My Life As A Crime Fighter: Absolute Prosecutorial Discretion – Part 1

My Life As A Crime Fighter: Absolute Prosecutorial Discretion – Part 1

Norman Costa

Note: This narrative was created from three true stories. Each character is a combination of more than one real person. I changed names and story elements to preserve the privacy of individuals.


Call in your troubles

My nephew, Samuel, called me from his home in Huntsville, Alabama at eight o'clock in the morning, an unusual hour for him to phone. I stayed quiet and waited. After a moment or two he spoke. He was hesitant and uncomfortable, asking if he could borrow $550. I gave an immediate assurance that I would lend him the money, and then waited.

“Uncle Norman, I got arrested for domestic violence.”


It made no sense, at all. In a more subdued voice, I asked him to tell me what happened. He said that he had pushed his wife, Kara, and she had fallen over a chair. He said it was an accident; he didn't mean to do it; but, it was his fault since he pushed her. Samuel was going to plead guilty to a criminal offense, agree to probation and anger management counseling, and pay a fine of $550. After twelve months his record would be wiped clean, if there were no more incidents.

And then Samuel started to cry. Inside a few seconds he was sobbing.

My nephew and I are close, and I felt very badly for him. I assured him that I would help, that I would stand by him, and that I loved him very much. He regained his composure, at least enough to tell me more. Then the Samuel I knew began to emerge. He was not crying for himself. He was worried about Kara. The past year had been extremely hard for her. Kara had taken a three month leave of absence from work, unpaid, to care for her sister, who eventually succumbed to breast cancer.


At the time of the pushing incident, for at least three weeks, Kara had been dealing with a recalcitrant, and very painful, anal fissure. The pain would ebb and flow throughout the day. Most days were manageable, but a few were so difficult she was barely able to function. Since the incident, Kara went to see a psychiatrist who prescribed an antidepressant for both pain management and depression. Samuel would sacrifice anything and everything, even plead guilty to a crime, if it would spare Kara any more distress.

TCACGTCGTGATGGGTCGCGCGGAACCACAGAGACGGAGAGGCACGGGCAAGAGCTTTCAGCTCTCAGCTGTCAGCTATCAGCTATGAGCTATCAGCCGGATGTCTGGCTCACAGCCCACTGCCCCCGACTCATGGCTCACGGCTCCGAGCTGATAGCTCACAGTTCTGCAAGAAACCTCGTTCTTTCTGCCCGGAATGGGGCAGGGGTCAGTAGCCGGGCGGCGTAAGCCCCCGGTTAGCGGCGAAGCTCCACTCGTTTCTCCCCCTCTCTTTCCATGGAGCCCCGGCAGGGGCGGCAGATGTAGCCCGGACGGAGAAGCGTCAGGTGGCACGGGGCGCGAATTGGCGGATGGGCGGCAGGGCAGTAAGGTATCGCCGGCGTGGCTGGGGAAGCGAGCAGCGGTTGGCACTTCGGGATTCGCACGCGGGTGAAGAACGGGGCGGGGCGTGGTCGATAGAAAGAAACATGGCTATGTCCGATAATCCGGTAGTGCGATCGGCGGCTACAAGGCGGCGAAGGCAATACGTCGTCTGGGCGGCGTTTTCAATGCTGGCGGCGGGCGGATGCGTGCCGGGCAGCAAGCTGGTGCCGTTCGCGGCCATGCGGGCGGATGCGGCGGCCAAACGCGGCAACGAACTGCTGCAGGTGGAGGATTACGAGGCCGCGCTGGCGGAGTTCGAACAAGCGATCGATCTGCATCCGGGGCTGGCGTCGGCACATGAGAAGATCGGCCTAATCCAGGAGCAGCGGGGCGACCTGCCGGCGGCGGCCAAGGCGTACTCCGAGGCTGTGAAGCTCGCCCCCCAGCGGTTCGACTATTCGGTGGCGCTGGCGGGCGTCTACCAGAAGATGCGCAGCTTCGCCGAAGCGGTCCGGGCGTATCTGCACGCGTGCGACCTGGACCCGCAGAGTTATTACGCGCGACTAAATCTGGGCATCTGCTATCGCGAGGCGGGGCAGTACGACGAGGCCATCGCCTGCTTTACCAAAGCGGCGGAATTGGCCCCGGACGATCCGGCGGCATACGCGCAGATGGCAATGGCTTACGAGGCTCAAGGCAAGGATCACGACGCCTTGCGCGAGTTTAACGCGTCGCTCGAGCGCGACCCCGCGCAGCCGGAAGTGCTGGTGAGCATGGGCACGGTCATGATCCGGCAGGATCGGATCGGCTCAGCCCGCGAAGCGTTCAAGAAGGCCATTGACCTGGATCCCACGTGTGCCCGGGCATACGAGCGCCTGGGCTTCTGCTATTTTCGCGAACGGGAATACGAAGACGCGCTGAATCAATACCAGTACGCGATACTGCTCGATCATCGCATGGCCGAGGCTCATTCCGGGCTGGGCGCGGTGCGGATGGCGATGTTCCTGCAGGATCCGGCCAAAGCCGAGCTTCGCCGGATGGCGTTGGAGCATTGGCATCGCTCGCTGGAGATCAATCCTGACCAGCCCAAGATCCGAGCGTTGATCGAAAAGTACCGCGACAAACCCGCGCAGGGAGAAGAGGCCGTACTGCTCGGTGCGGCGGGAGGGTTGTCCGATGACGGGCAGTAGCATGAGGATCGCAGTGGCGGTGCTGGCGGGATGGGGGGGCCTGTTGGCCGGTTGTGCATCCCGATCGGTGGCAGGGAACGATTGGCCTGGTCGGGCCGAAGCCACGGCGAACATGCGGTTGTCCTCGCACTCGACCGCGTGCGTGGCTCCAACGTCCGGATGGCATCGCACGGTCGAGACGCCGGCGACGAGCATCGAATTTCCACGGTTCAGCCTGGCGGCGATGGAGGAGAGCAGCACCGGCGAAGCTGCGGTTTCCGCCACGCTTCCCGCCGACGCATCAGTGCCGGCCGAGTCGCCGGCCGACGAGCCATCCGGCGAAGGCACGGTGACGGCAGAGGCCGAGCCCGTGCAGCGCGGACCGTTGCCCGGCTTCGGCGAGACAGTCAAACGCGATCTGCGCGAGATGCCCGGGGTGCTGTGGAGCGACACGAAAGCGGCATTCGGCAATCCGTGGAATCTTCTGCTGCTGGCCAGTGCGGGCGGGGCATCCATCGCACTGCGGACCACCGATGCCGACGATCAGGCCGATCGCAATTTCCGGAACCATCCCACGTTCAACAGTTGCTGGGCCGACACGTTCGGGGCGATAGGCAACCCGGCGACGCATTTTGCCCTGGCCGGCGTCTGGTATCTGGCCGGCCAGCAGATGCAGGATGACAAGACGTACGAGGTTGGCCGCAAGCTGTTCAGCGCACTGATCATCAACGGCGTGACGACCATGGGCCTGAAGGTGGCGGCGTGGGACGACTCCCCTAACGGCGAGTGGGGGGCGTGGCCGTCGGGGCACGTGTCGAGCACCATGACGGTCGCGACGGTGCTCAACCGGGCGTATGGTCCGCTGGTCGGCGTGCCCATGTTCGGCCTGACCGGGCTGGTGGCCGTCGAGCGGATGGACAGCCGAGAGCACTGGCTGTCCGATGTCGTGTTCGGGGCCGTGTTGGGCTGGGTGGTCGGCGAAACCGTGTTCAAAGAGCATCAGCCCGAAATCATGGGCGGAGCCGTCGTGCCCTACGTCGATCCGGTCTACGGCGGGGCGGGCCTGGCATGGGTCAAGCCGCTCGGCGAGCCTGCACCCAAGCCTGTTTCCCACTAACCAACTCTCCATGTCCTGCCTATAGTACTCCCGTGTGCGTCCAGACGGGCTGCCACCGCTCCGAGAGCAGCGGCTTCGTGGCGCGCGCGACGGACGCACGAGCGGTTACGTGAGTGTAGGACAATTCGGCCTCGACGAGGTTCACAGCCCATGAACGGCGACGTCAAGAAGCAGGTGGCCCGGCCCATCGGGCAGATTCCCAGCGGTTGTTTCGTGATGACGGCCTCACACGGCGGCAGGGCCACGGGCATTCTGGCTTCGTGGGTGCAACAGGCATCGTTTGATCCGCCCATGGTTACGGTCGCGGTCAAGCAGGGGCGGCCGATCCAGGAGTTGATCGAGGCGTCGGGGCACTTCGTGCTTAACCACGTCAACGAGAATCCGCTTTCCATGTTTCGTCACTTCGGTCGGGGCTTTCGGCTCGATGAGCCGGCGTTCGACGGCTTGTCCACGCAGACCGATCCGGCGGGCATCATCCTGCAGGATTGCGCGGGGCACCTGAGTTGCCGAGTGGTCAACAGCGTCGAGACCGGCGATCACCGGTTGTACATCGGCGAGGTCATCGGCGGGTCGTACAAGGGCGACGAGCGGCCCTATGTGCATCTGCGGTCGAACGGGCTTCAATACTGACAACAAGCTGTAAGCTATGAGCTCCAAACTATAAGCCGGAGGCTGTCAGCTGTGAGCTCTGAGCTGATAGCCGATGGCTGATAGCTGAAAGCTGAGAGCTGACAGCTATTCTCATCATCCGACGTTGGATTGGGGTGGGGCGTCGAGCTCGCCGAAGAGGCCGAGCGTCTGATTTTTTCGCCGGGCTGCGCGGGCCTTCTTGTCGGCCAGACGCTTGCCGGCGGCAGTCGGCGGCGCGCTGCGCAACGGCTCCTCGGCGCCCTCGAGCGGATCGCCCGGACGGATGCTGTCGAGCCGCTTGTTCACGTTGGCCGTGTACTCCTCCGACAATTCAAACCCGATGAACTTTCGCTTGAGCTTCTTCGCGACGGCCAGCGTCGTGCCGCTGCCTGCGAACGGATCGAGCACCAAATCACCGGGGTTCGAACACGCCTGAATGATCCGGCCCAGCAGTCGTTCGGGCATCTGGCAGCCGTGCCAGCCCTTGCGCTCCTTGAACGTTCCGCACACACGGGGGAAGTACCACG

Samuel Anders and Kara Thrace had been together for eight years. They kept their respective last names, because Kara had a son, Peter, from a prior marriage. Samuel grew up in an apartment in Yonkers, New York. Kara came from a family ranch, some distance outside of Fort Worth, Texas. Yep, she could ride, rope, and shoot. Nope, Samuel did not ride, rope, or shoot, nor was he interested. Kara had an intriguing, and quirky, comeback that she used in conversation. If anyone used a foreign expression (Merci beaucoup, madame. – Ach du lieber! – La Via Dolorosa), she would interject, “You do, and I'll shove it up your ass!” This applied, as well, to unusual words or phrases like “considerable thermal inertia,” or “unknown insalubrious environment.” She was not a big woman, but I had a healthy respect for her. I sensed that if anyone tried to mess with her, she would, indeed, shove something up their ass.

Push comes to shove

Samuel and Kara shared all household responsibilities. One Sunday afternoon, it was Samuel's turn to make dinner. He was a half-hour late in starting dinner, and a half-hour late serving the food. Kara and Peter were seated for a half-hour, waiting for Samuel to escort his plattered roast chicken to the table. He sat down, apologized again for being late, and lead his small family in a benediction over the food.

Samuel sensed a tension at the table. He tried to divert everyone from whatever was creating the unpleasantness that hung heavy over the table. Before he could finish his pleasantries, Kara blurted out a scalding reproach to Samuel for not caring enough to get dinner served on time. The words, themselves, were harsh enough, but the delivery was charged with a great deal of contempt. Samuel apologized again, and tried to lead them to a better place for conversation. Kara was silent, and everyone started to eat. After some moments, Kara hurled another invective, this time honed with a nastier edge, and laced with a caustic. He renewed his apology and tried, once more, to change the mood at the table. It didn't help that Peter would add his own barbs, modeling his delivery from his mother's example.